The Lord Boothby
|Parliamentary Secretary to the Ministry of Food|
15 May 1940 – 22 October 1940
|Prime Minister||Winston Churchill|
|Preceded by||Alan Lennox-Boyd|
|Succeeded by||Gwilym Lloyd George|
|Member of the House of Lords |
18 August 1958 – 16 July 1986
|Member of Parliament |
for East Aberdeenshire
23 February 1950 – 18 August 1958
|Preceded by||constituency created|
|Succeeded by||Patrick Wolrige-Gordon|
|Member of Parliament |
for Aberdeen and Kincardine East
29 October 1924 – 23 February 1950
|Preceded by||Frederick Martin|
|Succeeded by||constituency abolished|
|Born||12 February 1900|
|Died||16 July 1986 (aged 86)|
|Parents||Robert Tuite Boothby|
|Alma mater||Eton College|
Magdalen College, Oxford
Robert John Graham Boothby, Baron Boothby,(12 February 1900 – 16 July 1986), often known as Bob Boothby, was a British Conservative politician.
The only son of Sir Robert Tuite Boothby, KBE, of Edinburgh and a cousin of Rosalind Grant, mother of the broadcaster Sir Ludovic Kennedy, Boothby was educated at St Aubyns School, Eton College, and Magdalen College, Oxford. Before going up to Oxford, near the end of the First World War, he trained as an officer and was commissioned into the Brigade of Guards, but was too young to see active service. Boothby read History at Oxford University; the shortened war course was not classed, being marked either 'Pass' or 'Fail'. He attended a few lectures and did some general reading, but, as he cheerfully observed, "there were far too many other things to do". He achieved a pass without distinction in 1921. After Oxford, he became a partner in a firm of stockbrokers.
He was an unsuccessful parliamentary candidate for Orkney and Shetland in 1923 and was elected as Member of Parliament (MP) for Aberdeen and Kincardine East in 1924. He held the seat until its abolition in 1950, when he was elected for its successor constituency of East Aberdeenshire. Re-elected a final time in 1955, he gave up the seat in 1958 when he was raised to the peerage, triggering a by-election.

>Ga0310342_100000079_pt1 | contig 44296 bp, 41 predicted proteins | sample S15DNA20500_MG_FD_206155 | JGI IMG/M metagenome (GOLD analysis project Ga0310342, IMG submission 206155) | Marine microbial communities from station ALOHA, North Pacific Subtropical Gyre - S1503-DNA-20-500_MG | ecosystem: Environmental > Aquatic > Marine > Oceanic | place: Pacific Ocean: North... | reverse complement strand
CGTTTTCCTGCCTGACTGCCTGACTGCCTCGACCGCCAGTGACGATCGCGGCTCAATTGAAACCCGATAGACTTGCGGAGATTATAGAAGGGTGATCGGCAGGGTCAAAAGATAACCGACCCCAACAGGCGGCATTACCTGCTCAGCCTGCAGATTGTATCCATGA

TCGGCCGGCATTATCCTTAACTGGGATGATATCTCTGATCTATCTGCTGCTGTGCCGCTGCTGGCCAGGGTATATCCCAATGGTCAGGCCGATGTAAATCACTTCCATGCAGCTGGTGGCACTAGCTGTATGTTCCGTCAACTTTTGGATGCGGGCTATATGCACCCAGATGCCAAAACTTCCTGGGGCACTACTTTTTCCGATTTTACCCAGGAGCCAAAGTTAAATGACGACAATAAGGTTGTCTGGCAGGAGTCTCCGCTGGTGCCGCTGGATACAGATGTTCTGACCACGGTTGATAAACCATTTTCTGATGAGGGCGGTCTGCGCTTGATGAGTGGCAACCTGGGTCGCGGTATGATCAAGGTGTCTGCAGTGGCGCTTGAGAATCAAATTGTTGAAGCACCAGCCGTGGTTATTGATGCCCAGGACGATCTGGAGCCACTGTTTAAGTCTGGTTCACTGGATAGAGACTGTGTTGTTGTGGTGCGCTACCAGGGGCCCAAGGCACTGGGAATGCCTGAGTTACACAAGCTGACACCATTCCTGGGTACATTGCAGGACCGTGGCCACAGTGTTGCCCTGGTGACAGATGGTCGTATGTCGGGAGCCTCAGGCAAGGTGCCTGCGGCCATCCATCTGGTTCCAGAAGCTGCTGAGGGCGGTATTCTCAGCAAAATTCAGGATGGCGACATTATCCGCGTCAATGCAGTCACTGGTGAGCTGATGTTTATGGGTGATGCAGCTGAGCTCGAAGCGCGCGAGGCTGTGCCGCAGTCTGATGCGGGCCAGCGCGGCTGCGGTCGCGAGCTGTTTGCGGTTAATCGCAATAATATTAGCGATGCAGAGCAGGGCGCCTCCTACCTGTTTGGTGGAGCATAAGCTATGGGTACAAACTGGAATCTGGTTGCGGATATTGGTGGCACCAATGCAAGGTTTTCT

He was Parliamentary Private Secretary to Chancellor of the Exchequer Winston Churchill from 1926 to 1929. He helped launch the Popular Front in December 1936. He held junior ministerial office as Parliamentary Secretary to the Ministry of Food in 1940–41. He was later forced to resign his post and go to the back benches for not declaring an interest when asking a parliamentary question. During the Second World War he joined the Royal Air Force Volunteer Reserve and served as a junior staff officer with Bomber Command, and later as a liaison officer with the Free French Forces, retiring with the rank of Flight Lieutenant. In 1950 he received the Legion of Honour for his latter services.
In 1954 (echoing words he had said in 1934) he complained that for 30 years he had been advocating "a constructive policy on broad lines" but that this had not been taken up: "The doctrine of infallibility has always applied to the Treasury and the Bank of England". Boothby opposed free trade in food stuffs, and claimed that such a policy would invalidate the Agriculture Act 1947 and ruin British farmers. This economic liberalism of the Chancellor of the Exchequer, Rab Butler, led to Boothby complaining that "The Tory Party have in fact become the Liberal Party" and cited what the leader of the Liberal Party (Clement Davies) had said to him about Butler: "Sir Robert Peel has come again." In response, Davies claimed that Boothby "has been sitting on the wrong side of the House for many years. Undoubtedly he said tonight that he is the planner of planners. I do not believe in that kind of planning. The hon. Member seems to know better than the ordinary person what is good for the ordinary person, what he ought to buy, where he ought to buy it, where he ought to manufacture and everything else of that kind. There is the true Socialist".